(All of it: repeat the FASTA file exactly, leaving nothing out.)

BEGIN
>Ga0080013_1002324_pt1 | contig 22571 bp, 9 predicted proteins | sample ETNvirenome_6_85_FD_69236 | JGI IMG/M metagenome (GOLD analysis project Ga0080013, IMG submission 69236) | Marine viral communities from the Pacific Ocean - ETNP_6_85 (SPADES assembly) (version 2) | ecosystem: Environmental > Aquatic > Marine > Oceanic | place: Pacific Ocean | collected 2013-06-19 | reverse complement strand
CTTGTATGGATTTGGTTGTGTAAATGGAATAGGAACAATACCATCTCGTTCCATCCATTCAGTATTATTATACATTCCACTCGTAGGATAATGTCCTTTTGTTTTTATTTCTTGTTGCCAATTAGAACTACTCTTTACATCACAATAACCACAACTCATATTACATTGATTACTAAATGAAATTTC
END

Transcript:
>Ga0080013_1002324_pt1 | contig 22571 bp, 9 predicted proteins | sample ETNvirenome_6_85_FD_69236 | JGI IMG/M metagenome (GOLD analysis project Ga0080013, IMG submission 69236) | Marine viral communities from the Pacific Ocean - ETNP_6_85 (SPADES assembly) (version 2) | ecosystem: Environmental > Aquatic > Marine > Oceanic | place: Pacific Ocean | collected 2013-06-19 | reverse complement strand
CTTGTATGGATTTGGTTGTGTAAATGGAATAGGAACAATACCATCTCGTTCCATCCATTCAGTATTATTATACATTCCACTCGTAGGATAATGTCCTTTTGTTTTTATTTCTTGTTGCCAATTAGAACTACTCTTTACATCACAATAACCACAACTCATATTACATTGATTACTAAATGAAATTTC